Many of the units focused on material that is appropriate for high school students. Marlene Gutierrez wrote a unit called "Can You Pill It? Demystifying Painkillers" for high school chemistry students. In her unit, Marlene describes the chemistry of over-the-counter pain medications – ibuprofen, aspirin, and acetaminophen. Using the chemistry of pain medicines as an example, she is able to illustrate one way that chemistry impacts the lives of people. Deborah Smithey prepared a unit called "Cardiovascular Medications, Beta-Blockers, and Their Effect on Cells" that describes the role of beta-adrenergic receptor activity in cardiovascular disease, and the role of beta-blockers in promoting health. Vanessa Vitug prepared a unit titled "Antibacterial Gone Viral – Understanding Immune Responses in Bacterial and Viral Infectious Diseases." Vanessa's unit describes the mechanisms for bacterial and viral infections, and the role of antimicrobial products in protecting against these pathogens. Stephen Lewia wrote a unit called "The Down Low on High Blood Pressure," which describes both the biological basis of high blood pressure and the many types of medications that can be used to control blood pressure. While written for high school classrooms, all of these units can be adapted for use in middle school classrooms, as well.

Two units focused on material specifically designed for middle school students. Aimée MacSween prepared a unit called "A, C, E Detective: calculating percentages." Aimée's unit uses real information about vitamins A, C, and E – and how these vitamins work in our bodies – as background material to present the concepts of percentages and graphing and number sense. John Miklaszewski wrote a unit called "Toxic Effects of Mercury, Alcohol, and Cannabis on Human Cellular Function." John's unit describes the general operation of human cells, and the mechanisms by which they are adversely affected by three different common toxins.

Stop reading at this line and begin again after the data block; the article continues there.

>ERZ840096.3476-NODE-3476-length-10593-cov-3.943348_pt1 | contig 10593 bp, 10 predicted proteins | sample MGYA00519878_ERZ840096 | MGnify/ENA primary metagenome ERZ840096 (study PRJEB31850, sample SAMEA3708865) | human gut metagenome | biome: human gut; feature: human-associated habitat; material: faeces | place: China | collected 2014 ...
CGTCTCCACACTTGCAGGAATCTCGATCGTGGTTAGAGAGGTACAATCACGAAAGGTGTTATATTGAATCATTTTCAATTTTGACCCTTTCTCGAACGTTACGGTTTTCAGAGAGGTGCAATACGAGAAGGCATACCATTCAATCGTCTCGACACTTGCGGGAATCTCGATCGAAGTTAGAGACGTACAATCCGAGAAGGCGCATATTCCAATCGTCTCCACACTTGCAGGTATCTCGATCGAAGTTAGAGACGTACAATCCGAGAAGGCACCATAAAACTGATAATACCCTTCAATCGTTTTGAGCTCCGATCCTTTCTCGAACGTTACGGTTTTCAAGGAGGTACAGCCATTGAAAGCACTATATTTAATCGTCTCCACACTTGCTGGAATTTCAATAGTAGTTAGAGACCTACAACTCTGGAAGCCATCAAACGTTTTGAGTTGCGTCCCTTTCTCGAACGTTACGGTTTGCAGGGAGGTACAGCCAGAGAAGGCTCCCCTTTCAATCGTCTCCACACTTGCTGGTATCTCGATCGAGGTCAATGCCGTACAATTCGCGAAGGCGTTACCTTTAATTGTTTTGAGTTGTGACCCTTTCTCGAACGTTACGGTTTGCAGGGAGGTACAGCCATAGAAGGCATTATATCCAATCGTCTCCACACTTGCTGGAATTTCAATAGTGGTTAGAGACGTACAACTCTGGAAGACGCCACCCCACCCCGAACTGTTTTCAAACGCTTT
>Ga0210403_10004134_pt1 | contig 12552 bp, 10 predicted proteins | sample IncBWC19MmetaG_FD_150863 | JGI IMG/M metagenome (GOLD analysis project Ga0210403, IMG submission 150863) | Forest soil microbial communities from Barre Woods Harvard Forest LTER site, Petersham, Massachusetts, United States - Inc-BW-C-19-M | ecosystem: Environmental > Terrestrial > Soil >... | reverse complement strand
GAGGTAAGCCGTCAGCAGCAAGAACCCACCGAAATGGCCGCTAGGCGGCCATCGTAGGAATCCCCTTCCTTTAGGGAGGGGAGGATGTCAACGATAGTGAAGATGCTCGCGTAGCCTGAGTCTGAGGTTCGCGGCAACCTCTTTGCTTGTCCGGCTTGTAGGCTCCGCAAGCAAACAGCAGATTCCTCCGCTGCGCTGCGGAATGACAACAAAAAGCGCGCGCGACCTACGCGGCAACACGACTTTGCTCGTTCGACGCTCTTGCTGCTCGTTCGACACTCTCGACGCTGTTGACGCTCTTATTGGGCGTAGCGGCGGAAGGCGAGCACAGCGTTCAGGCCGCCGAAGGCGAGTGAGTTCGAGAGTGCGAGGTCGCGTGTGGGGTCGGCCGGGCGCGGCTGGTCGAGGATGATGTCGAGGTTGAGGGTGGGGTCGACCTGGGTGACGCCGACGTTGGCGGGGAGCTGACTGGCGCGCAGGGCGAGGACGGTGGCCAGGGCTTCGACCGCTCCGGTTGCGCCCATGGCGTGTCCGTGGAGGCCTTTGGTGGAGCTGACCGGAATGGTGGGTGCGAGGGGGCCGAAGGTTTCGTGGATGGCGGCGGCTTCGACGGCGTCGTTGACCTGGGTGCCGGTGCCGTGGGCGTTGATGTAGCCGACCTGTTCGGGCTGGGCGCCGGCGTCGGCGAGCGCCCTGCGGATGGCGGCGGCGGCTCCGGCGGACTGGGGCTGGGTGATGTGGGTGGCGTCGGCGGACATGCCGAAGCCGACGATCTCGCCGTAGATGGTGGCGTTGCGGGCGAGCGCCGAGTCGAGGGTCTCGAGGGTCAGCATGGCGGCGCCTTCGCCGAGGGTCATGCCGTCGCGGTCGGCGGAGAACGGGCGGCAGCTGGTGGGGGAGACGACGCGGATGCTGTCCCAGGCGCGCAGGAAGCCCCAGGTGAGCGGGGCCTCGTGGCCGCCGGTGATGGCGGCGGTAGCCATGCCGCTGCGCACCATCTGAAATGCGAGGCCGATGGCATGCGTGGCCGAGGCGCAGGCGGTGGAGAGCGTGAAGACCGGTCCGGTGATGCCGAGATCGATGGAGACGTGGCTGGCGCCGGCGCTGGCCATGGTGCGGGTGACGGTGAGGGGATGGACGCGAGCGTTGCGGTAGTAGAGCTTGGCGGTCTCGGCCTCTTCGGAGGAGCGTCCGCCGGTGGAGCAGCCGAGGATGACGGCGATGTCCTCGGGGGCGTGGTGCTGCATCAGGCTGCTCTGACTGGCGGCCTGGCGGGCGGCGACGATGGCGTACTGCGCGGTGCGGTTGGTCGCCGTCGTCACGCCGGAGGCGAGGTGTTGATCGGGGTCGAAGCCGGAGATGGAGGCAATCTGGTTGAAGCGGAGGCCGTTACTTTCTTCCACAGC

Finally, four of the units are aimed at elementary classrooms. Valerie Schwarz wrote a unit called "Caution! Drug Diffusion Underway: Using inquiry to understand how drugs and he body interact. Her unit, designed for the fourth-grade classroom, describes how drugs move in the body, emphasizing the processes of diffusion that control drug distribution. Valerie's unit is rich in hands on activities to engage young people with these concepts. Tracy Lewis designed a unit for second- and third-grade students called "What's Going On Inside My Body? An Introduction to the Central Nervous System and the Digestive System," which introduces two essential organ systems, and relates the function of each to the molecules that we consume in our meals. Two of these units discuss medicines in the context of the traditional healing in the Diné Nation. Jolene Smith prepared a unit aimed at fifth- and sixth-grade students. The unit – called "Medicine between Two Worlds" – describes herbs, and their methods of preparation, and compares their healing effects to Western medicines. Marilyn Dempsey wrote a unit called "Diné Be' azee': Diné Traditional Medicine." Marilyn's unit, designed for fifth- through eighth-grade students, also introduces students to traditional methods for healing, but by emphasizing three special sources of medicines: sage brush, juniper, and piñon trees.

W. Mark Saltzman